2025 Ram 1500, Durango, Challenger with twin-turbo inline sixes

Ram has announced the changes to its 2024 models. Back in May, Stellpower wrote that “Either the 2024s or 2025s are likely to jettison the Hemi V8s in favor of Hurricane Sixes, with the possible exception of the 6.4 liter truck engines in the Heavy Duty lineup.”

Hurricane Twin Turbo

All that has changed now is the dates: the 2025 Ram 1500 will be a hefty update to the current models, and quite likely will come without a Classic model on the old DS platforms. The Durango, in contrast, will have Hurricane engines but otherwise will carry over from 2024. The Durango has been selling reasonably well, and Dodge leaders, having enough to do with new cars, may well ask, why change what doesn’t need to be changed?

Ram has yet to talk about this, but officials have already said the Hemi itself is on borrowed time. Jeep’s 4xe in the Grand Cherokee and Wrangler is a more powerful alternative to the Pentastar V6, producing near-6.4-Hemi acceleration.

Before the Hurricane can more forward, though, Stellantis will have to figure out how to make enough of them. This may give the Hemi a bit more life, especially since the next-generation Charger and Challenger will draw on Hurricanes as well.

Hurricane twin turbo six

The Jeep Wagoneer and Grand Wagoneer are built on the Ram “DT” platform, so some of the work of adding it to the Ram 1500 is already done.  The Hurricane 510 has 510 hp and 500 lb-ft of torque, edging out the 6.4.

STLA Frame’s first vehicle, the Ram 1500 REV, is set to be a 2025. That suggests that the Ram 1500 “DU” series may arrive for the 2025 model year, and that’s when we’d expect the Hurricane; it would give the company enough time to add enough six-cylinder production. The straight six is only made in Saltillo, Mexico. Supply constraints may result in V6 engines staying on for base models, with Ram-rebranded 4xe a premium option.

This all concerns the Ram 1500. The 6.4 truck Hemi may continue on, since “heavy duty” pickups such as the Ram 2500 and 3500 don’t have quite the same fuel-economy pressure, and many would prefer a solid, overbuilt V8 engine for heavy towing and such. When this is phased out, it could be replaced by a specially tuned truck Hurricane which has less power but is coupled with electric motors for greater torque, to have a less-stressed powertrain for durable heavy hauling.

Even now, our conclusion remains the same as in February—Ram will almost certainly be adopting the Hurricane twin-turbo in-line six. The company already told buyers to expect the 2025 Durango to be a repeat of the 2024 but with new straight-six engines. And of course the Dodge Challenger will continue with a hot six instead of its hot Hemi—and other than Hellcats, it should be faster than the current models, while having better economy. It looks like the Mopar people are going to do more-for-less in 2025.

2 thoughts on “2025 Ram 1500, Durango, Challenger with twin-turbo inline sixes”

  1. It would be nice if you could sit down with a Ram engineer or some Ram top brass and ask them theoretically that if they were to replace the Hemi in the HD trucks if they would consider: A) a detuned Hurricane keeping the aluminum block and plasma coating, B) a Hurricane with an iron block, C) a double sized Hurricane (6.0L I6TT) truck tuned with 500 hp, 600 lb-ft of torque, or D) a gasoline version of a Cummins I6 developed jointly with Cummins. A would be severely detuned for durability. B could share certain engine parts and would not have to be detuned as much as A. C would be building for the future because it would still have a lot of potential hp and lb-ft left in the design. C would be the best option to compete with Ford’s 7.3 Godzilla. D would definitely be the cheapest way out and could sell own the Cummins name alone, all while Stellantis washes their hands of any engine larger than 3.0 liters. Please take this article into consideration and bring up these ideas to Ram if you ever talk with them again. I feel these are their only options if they want to downsize from a 6.4 Hemi, but still have a “truck engine”. But this is merely my opinion and brainstorming for a conversation…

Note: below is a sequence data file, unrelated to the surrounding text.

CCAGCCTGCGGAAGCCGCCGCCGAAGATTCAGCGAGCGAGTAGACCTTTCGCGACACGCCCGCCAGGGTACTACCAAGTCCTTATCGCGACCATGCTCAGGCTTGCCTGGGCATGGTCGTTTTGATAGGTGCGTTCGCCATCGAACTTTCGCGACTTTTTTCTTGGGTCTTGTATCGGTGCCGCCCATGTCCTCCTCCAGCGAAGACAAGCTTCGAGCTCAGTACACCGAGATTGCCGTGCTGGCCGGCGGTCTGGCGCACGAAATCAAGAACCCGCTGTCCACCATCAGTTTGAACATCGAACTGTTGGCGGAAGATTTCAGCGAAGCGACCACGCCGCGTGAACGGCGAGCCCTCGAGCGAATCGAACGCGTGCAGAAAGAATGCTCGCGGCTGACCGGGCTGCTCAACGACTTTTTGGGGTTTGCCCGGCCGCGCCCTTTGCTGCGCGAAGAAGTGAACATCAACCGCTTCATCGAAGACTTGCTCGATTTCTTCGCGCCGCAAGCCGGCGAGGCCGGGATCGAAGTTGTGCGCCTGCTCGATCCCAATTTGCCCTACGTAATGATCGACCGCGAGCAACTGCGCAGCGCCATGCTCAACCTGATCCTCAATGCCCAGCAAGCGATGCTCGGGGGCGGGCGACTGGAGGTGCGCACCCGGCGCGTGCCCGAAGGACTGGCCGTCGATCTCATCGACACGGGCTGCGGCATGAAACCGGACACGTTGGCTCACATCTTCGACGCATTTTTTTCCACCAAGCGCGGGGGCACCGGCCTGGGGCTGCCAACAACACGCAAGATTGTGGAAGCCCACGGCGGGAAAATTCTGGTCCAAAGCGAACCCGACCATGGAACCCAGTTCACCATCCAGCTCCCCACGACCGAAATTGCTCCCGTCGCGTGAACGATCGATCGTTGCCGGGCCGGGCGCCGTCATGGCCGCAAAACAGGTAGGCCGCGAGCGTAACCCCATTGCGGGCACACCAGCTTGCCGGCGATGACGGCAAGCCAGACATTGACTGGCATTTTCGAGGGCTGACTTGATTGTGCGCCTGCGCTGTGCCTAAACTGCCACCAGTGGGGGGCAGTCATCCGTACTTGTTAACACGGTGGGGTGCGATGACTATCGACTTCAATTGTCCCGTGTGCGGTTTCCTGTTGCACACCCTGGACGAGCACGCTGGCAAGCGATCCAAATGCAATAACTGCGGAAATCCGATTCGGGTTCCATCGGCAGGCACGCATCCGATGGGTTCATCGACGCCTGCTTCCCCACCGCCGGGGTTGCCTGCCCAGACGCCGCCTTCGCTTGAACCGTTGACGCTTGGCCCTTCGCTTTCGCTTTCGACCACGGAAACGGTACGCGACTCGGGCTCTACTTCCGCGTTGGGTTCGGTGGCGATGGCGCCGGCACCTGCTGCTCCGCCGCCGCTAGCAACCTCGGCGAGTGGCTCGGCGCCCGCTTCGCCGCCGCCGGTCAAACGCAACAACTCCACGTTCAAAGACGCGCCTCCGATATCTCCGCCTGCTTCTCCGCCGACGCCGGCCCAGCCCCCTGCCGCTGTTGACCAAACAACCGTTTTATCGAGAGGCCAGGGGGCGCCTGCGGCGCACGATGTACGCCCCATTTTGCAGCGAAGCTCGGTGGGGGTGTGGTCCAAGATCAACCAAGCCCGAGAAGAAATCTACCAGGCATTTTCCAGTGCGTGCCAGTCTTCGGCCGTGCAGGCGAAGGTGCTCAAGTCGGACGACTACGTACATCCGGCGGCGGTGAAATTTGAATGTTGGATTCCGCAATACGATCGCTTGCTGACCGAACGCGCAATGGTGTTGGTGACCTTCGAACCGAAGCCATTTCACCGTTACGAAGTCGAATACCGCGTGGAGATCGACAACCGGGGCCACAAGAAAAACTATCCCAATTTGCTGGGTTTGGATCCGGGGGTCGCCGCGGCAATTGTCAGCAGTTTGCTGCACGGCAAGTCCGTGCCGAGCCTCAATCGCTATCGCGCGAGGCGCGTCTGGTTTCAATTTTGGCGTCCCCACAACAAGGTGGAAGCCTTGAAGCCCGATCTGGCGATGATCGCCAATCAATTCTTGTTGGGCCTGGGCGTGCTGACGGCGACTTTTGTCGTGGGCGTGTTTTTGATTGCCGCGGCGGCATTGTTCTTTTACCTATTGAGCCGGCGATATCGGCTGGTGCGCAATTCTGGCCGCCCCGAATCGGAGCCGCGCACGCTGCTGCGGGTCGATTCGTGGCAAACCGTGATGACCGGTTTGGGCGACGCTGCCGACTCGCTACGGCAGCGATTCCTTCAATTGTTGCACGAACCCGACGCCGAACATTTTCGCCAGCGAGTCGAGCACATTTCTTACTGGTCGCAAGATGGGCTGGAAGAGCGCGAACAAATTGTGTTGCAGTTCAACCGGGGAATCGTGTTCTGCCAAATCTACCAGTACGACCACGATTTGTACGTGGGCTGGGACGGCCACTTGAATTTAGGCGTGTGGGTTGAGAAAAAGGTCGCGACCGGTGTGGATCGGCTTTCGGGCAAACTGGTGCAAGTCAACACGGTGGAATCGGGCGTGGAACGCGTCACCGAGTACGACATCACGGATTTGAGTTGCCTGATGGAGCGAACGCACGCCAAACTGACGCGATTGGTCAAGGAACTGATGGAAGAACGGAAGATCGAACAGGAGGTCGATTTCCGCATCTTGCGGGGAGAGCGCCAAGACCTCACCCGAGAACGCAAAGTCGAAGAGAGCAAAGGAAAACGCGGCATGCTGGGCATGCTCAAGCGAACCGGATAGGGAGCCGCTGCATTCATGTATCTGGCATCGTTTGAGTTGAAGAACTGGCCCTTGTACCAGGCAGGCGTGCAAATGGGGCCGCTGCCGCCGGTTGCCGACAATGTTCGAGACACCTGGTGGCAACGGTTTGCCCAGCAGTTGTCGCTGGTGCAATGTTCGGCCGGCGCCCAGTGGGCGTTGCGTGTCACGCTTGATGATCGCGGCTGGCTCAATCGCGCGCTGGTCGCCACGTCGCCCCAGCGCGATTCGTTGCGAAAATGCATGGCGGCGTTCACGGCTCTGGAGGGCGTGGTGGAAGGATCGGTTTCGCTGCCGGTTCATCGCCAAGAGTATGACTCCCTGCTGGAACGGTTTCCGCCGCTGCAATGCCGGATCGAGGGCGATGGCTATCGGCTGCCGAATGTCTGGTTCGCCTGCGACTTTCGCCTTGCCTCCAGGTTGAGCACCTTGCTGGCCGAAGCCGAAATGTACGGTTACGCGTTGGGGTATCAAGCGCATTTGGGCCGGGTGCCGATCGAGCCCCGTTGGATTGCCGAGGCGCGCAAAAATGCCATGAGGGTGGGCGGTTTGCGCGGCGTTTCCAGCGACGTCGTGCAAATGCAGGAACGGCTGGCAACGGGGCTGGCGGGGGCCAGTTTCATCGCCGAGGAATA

2. I feel like for most people that own anything from the Ram 1500 on down that the 3.0L Hurricane family will be more than sufficient. I feel like the average person that owns a Ram 1500 pickup even with a 5.7L Hemi more than likely doesn’t even use a quarter of what the truck is truly capable of. To put the Hurricane in a better perspective, the 2001 Ram 2500HD with a 5.9L Cummins Inline 6 put out 245hp and 505lb-ft of torque. The 3.0L Hurricane high output more than doubles the horsepower with 510hp and pretty much matches the torque with 500lb-ft of torque. It would be great to see the Hurricane truck variant come with a cast iron block, but it doesn’t seem to be lacking in it’s ability to be more than enough for what a 1500-series pickup is capable of. Personally, I would love to see what Stellantis could do with a 5.9L Inline-6 gas-powered hybrid HD truck engine to compliment the 6.7L Diesel I-6 Cummins.
    As for the Durango, Stealth, Charger, Challenger, Dakota and whatever else may come on that STLA Large platform, as I’ve said before, the 3.0L Hurricane is more than plenty! I still say may everything a hybrid from the 2.0L, all three Hurricane 3.0L variants (S.O, H.O, & Cat-3) and have a Nettuno 3.0L V6 twin turbo hybrid at the top of the food chain putting out 800hp. Take these engines, give them the same fuel tuning technology that the CD170 has, throw a bunch of Direct Connection upgrades in the mix and we’re till right where we were at as far as horsepower numbers in lighter, better cars without missing a beat. Bring on the performance EVs as well. Everything from a Challenger to a 1500 would be just fine with all of this technology. That’s just my opinion though.